Early Bird Ends
February 04, 2021
April 23, 2021
May 16, 2021
Wine shop Instagram is harder than it looks. Too often, there are too many bottle shots under fluorescent lights, too little personality, or a feed that is too focused on sales. We sought out wine shop accounts that stand apart, excelling at visual engagement and storytelling—here’s who to follow, and how they plan and execute their social strategy.
The Instagram feed for Domaine LA radiates fun. Jill Bernheimer, the shop’s owner and a former film producer, posts marvelously zany photos and videos from the shop, which has a strong selection of natural and small-production wines.Instead of staid bottle shots, there are photos and videos of the staff singing, acting, and even using an upside-down 3-liter bottle as a “peg leg.”
Kermit Lynch Wine Merchant is a wine store in Berkeley, California.On the Kermit Lynch Instagram account, engagement is much greater than on Facebook or Twitter. “It’s simple,” says Terry. “There isn’t as much clutter yet as on Facebook and Twitter, and we’ve found that people don’t just like looking at the pictures we post—they’re willing to read the text we write too.”
Michael and Theresa Drapkin decamped from New York City to Kingston, New York, a town of 20,000 on the Hudson River near the Catskills. Michael had experience in the wine world, doing stints in retail and at a winery in France; Theresa had a design background. They opened a wine shop, with a focus on natural wines and small producers, on the ground floor of a three-story brick building.Kingston Wine Co. has demonstrated that a small shop in an out-of-the-way location can have an outsized presence online. Their Instagram posts are sharp, often an “action shot” depicting a solitary and buttoned-up Michael pouring wine into a glass.
Le Dû’s Wines, in a wine shop located in Greenwich Village.In the shop, Le Dû hung a large photo of Bob Dylan in which Dylan is tossing back wine right out of the bottle. Le Dû’s signature Instagram post consisted of visiting winemakers standing in front of the photo, slamming wine in a pose he called tasting Dylan style. Not the most flattering shot, to be sure, but it captured the fun, playful side of Le Dû and his shop.
In the world of wine shop Instagram feeds, Verve Wine is distinctive. The shop, which has had a Tribeca location since 2016, has just opened a new one in San Francisco. The account’s “visual tasting notes” are elegant portrayals of a wine’s flavors. Dustin Wilson, a Master Sommelier and partner in Verve Wine, describes the creative process: “I put in the tasting notes, and then the woman we work with, Ilyne Wong, gets the ingredients and any other props and we shoot.”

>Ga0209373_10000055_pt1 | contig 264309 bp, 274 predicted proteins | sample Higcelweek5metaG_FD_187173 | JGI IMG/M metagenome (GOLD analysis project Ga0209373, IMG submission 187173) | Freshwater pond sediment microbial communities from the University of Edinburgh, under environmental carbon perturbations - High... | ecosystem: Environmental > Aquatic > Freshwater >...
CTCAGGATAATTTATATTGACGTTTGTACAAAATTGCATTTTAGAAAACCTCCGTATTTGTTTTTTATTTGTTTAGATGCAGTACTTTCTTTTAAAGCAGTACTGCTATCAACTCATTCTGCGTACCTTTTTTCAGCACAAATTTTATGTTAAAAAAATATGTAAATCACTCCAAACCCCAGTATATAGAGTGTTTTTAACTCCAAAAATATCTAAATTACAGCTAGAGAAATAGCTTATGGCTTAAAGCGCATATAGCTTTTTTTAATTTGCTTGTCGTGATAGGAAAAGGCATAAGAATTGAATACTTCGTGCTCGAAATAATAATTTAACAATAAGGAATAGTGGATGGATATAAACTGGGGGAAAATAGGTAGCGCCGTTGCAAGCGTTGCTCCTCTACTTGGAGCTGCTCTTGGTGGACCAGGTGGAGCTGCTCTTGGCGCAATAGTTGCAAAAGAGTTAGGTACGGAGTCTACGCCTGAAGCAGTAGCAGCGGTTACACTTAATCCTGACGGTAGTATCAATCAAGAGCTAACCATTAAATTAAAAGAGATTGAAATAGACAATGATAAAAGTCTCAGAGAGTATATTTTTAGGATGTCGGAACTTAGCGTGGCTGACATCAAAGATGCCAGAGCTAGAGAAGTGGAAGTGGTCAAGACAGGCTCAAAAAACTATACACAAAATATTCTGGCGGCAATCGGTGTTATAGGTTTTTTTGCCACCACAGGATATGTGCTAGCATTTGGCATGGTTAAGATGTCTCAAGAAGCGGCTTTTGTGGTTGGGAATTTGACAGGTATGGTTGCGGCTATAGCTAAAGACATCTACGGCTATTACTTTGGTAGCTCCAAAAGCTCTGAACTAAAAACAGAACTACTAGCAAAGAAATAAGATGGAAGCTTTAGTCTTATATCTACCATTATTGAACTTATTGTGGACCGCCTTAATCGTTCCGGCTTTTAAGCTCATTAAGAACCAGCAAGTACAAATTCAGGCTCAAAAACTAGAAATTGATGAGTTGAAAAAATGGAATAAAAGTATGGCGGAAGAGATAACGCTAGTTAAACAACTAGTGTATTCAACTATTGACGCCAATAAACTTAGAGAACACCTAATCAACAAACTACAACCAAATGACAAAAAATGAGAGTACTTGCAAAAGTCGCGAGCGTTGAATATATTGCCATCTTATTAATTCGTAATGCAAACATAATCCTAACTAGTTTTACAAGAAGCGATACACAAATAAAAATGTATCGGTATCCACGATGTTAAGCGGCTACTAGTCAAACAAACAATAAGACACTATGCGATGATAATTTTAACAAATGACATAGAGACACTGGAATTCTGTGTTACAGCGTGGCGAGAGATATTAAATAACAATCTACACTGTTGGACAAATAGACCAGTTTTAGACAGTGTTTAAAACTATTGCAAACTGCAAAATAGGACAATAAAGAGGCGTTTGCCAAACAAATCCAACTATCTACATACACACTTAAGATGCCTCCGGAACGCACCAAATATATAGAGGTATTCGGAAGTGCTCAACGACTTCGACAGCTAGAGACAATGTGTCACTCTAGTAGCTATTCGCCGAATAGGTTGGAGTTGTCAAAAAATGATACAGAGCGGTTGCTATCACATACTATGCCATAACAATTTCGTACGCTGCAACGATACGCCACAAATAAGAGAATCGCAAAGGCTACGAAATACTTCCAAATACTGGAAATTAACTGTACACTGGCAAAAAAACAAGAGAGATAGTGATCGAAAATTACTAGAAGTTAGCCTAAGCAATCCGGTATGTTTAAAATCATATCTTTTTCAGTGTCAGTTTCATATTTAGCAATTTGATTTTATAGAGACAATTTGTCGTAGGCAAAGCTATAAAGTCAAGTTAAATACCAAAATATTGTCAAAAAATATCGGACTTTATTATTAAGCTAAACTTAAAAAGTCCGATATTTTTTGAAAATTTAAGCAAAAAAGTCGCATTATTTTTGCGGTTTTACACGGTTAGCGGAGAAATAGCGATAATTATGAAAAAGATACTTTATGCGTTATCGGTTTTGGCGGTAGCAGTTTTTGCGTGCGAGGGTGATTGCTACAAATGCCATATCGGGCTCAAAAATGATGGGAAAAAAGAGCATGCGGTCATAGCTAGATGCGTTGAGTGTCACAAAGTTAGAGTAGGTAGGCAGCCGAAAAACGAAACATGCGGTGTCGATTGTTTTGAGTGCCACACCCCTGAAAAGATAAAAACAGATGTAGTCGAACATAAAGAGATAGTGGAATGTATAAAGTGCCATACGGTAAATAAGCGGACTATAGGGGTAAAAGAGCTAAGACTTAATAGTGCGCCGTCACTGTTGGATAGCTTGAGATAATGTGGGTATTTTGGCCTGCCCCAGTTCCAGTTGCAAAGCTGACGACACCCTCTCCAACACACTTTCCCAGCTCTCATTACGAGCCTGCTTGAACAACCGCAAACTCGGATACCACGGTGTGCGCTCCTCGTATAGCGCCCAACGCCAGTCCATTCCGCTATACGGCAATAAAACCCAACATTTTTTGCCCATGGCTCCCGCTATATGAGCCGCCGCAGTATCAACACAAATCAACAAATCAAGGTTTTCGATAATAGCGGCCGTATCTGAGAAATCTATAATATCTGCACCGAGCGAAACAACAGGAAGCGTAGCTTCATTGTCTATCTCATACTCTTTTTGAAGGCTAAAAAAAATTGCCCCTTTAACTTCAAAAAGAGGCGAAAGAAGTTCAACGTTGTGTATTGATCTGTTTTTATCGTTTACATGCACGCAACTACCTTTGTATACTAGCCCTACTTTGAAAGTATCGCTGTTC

Equal parts bottle shop, wine bar, and gastropub, The Royce takes advantage of Michigan laws that allow wine sales for both on- and off-premise consumption. While this kind of bottle shop is nothing new for those familiar with buying wine in London or Parisian caves à manger, it’s relatively rare here.Instagram feed has a selection of around 500 bottles that focuses on small-batch producers practicing organic, biodynamic, and low- intervention winemaking. An extra hat tip goes to the shop’s industrial art deco design with exposed bricks.
Gretchen Skedsvold and Mark Henry faced the same problem many do when moving from metropoles like NYC to a smaller city. Namely: Where to buy the hard-to-find bottles they previously had on their doorstep when living in Brooklyn. So they founded Henry & Son. The Shop’s instagram feed is a selection that mixes traditional bottles from established regions with weird, obscure, and wonderful wines.
Those familiar with Oakland’s Bay Grape use one word to describe the wine store: community. Run by husband and wife team Josiah Baldivino and Stevie Stacionis, the shop’ instagram features a communal table where bottles bought in-store can be shared for a $5 corkage fee while enjoying snacks and small plates from local producers.
Bacchanal combines New Orleans’ two favorite pastimes: drinking and live jazz. Like other shops instagram featured on this list, guests can drink bottles on site or take them to go. Bacchanal’s selection focuses on Old World, terroir-driven wines from smaller producers. Live jazz echoes around the shop’s courtyard seven nights a week, while the kitchen turns out Mediterranean-style dishes including whole grilled fish and sardine escabeche.
Another retail shop-wine bar hybrid, Graft opened to much fanfare in spring 2018. Owners Femi Oyediran and Miles White share a love of music, and nearly two decades worth of wine industry experience. Graft insta feed feels like drinking at home with friends, with funk, hip-hop, and Latin jazz driving the ambiance. There’s no pretension here, just a great place to buy (or sip) great wine, meet new people, and learn about fermented grape juice to the sound of softly crackling vinyl.